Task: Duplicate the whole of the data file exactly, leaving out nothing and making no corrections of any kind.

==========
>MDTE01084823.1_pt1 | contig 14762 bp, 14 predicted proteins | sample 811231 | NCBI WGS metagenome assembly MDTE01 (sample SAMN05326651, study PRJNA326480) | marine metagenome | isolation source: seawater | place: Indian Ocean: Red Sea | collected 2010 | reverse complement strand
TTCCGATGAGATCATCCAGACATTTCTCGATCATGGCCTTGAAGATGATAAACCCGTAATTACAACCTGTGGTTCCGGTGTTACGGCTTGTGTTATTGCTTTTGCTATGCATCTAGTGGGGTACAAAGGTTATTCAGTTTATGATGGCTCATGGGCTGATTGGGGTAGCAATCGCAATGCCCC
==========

>MDTE01084823.1_pt1 | contig 14762 bp, 14 predicted proteins | sample 811231 | NCBI WGS metagenome assembly MDTE01 (sample SAMN05326651, study PRJNA326480) | marine metagenome | isolation source: seawater | place: Indian Ocean: Red Sea | collected 2010 | reverse complement strand
TTCCGATGAGATCATCCAGACATTTCTCGATCATGGCCTTGAAGATGATAAACCCGTAATTACAACCTGTGGTTCCGGTGTTACGGCTTGTGTTATTGCTTTTGCTATGCATCTAGTGGGGTACAAAGGTTATTCAGTTTATGATGGCTCATGGGCTGATTGGGGTAGCAATCGCAATGCCCC